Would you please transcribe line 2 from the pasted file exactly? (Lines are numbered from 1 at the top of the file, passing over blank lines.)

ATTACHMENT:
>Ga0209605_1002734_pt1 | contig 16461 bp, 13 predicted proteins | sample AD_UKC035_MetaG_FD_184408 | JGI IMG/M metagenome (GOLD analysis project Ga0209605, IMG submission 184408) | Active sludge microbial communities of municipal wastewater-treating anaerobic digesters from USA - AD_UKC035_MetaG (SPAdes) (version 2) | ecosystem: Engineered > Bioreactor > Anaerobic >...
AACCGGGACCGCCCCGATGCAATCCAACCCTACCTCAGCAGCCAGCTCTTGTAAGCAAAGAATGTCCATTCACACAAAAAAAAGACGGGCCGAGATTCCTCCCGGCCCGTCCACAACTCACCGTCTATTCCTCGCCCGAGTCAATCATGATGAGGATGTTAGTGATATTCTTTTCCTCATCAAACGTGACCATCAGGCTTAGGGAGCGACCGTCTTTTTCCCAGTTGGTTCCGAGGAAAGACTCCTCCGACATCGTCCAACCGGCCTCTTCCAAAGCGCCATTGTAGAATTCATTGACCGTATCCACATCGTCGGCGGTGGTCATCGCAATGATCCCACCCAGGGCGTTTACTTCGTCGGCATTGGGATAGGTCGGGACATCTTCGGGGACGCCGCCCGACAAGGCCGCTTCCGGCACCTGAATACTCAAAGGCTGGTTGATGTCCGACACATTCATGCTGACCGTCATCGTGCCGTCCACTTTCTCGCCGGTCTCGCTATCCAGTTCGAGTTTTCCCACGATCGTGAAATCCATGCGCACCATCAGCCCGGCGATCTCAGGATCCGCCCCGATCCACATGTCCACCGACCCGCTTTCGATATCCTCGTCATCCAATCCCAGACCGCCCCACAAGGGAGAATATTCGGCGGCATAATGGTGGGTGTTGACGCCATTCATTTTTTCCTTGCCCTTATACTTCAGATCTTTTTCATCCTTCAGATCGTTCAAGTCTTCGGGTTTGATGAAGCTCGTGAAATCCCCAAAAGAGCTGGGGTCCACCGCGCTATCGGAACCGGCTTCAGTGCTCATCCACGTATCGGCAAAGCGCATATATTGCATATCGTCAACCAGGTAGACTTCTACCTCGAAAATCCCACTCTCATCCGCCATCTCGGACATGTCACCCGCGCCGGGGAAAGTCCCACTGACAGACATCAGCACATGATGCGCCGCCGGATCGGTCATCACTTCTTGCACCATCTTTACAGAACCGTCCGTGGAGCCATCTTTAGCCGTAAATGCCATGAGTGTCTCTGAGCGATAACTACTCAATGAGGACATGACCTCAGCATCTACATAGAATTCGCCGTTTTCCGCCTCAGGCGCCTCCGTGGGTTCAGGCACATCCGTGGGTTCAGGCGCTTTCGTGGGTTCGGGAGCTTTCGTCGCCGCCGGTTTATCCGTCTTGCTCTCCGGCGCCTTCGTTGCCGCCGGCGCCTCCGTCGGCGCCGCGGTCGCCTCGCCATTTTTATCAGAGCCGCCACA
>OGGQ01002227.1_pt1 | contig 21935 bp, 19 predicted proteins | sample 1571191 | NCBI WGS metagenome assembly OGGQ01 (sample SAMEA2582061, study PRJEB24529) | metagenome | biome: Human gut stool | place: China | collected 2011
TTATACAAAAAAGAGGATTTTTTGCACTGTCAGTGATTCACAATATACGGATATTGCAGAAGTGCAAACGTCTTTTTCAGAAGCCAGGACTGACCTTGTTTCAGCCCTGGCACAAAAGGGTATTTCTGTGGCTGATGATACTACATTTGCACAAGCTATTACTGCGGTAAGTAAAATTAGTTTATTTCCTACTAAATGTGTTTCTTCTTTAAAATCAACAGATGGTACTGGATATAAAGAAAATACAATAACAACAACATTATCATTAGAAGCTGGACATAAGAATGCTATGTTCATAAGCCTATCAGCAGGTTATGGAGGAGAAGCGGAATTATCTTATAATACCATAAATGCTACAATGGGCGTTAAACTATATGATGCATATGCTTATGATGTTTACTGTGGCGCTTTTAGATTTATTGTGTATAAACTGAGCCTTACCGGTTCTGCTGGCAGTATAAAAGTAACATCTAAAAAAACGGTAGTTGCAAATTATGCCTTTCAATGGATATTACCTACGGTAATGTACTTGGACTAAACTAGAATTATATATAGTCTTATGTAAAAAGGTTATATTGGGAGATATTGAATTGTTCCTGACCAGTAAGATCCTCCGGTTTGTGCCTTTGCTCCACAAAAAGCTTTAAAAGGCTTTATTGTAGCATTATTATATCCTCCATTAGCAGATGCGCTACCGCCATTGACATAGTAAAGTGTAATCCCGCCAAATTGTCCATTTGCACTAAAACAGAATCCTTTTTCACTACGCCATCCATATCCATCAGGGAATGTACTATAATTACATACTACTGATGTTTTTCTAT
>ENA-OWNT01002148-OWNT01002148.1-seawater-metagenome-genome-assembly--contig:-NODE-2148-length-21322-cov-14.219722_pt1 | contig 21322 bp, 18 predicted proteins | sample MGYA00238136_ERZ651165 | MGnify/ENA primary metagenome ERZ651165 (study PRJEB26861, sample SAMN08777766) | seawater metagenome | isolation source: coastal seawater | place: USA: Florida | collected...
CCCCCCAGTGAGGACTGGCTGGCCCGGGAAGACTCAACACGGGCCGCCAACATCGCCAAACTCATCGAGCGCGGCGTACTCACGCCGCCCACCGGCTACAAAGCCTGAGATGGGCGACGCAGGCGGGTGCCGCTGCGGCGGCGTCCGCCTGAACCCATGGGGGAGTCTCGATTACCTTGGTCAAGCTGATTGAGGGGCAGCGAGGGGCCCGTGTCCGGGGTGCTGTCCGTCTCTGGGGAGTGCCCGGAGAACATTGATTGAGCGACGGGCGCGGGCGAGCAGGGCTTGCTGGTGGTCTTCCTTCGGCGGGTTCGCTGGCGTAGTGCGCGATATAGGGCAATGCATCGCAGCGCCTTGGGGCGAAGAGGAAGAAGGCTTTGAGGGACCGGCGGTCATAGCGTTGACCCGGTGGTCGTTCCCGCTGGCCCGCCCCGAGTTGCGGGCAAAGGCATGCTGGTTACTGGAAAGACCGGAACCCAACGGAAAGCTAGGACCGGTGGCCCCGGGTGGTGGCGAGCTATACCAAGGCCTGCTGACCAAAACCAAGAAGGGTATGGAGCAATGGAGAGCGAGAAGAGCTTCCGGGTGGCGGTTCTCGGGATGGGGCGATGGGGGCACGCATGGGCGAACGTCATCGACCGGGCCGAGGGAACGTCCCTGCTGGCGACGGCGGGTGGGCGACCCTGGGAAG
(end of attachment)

AACCGGGACCGCCCCGATGCAATCCAACCCTACCTCAGCAGCCAGCTCTTGTAAGCAAAGAATGTCCATTCACACAAAAAAAAGACGGGCCGAGATTCCTCCCGGCCCGTCCACAACTCACCGTCTATTCCTCGCCCGAGTCAATCATGATGAGGATGTTAGTGATATTCTTTTCCTCATCAAACGTGACCATCAGGCTTAGGGAGCGACCGTCTTTTTCCCAGTTGGTTCCGAGGAAAGACTCCTCCGACATCGTCCAACCGGCCTCTTCCAAAGCGCCATTGTAGAATTCATTGACCGTATCCACATCGTCGGCGGTGGTCATCGCAATGATCCCACCCAGGGCGTTTACTTCGTCGGCATTGGGATAGGTCGGGACATCTTCGGGGACGCCGCCCGACAAGGCCGCTTCCGGCACCTGAATACTCAAAGGCTGGTTGATGTCCGACACATTCATGCTGACCGTCATCGTGCCGTCCACTTTCTCGCCGGTCTCGCTATCCAGTTCGAGTTTTCCCACGATCGTGAAATCCATGCGCACCATCAGCCCGGCGATCTCAGGATCCGCCCCGATCCACATGTCCACCGACCCGCTTTCGATATCCTCGTCATCCAATCCCAGACCGCCCCACAAGGGAGAATATTCGGCGGCATAATGGTGGGTGTTGACGCCATTCATTTTTTCCTTGCCCTTATACTTCAGATCTTTTTCATCCTTCAGATCGTTCAAGTCTTCGGGTTTGATGAAGCTCGTGAAATCCCCAAAAGAGCTGGGGTCCACCGCGCTATCGGAACCGGCTTCAGTGCTCATCCACGTATCGGCAAAGCGCATATATTGCATATCGTCAACCAGGTAGACTTCTACCTCGAAAATCCCACTCTCATCCGCCATCTCGGACATGTCACCCGCGCCGGGGAAAGTCCCACTGACAGACATCAGCACATGATGCGCCGCCGGATCGGTCATCACTTCTTGCACCATCTTTACAGAACCGTCCGTGGAGCCATCTTTAGCCGTAAATGCCATGAGTGTCTCTGAGCGATAACTACTCAATGAGGACATGACCTCAGCATCTACATAGAATTCGCCGTTTTCCGCCTCAGGCGCCTCCGTGGGTTCAGGCACATCCGTGGGTTCAGGCGCTTTCGTGGGTTCGGGAGCTTTCGTCGCCGCCGGTTTATCCGTCTTGCTCTCCGGCGCCTTCGTTGCCGCCGGCGCCTCCGTCGGCGCCGCGGTCGCCTCGCCATTTTTATCAGAGCCGCCACA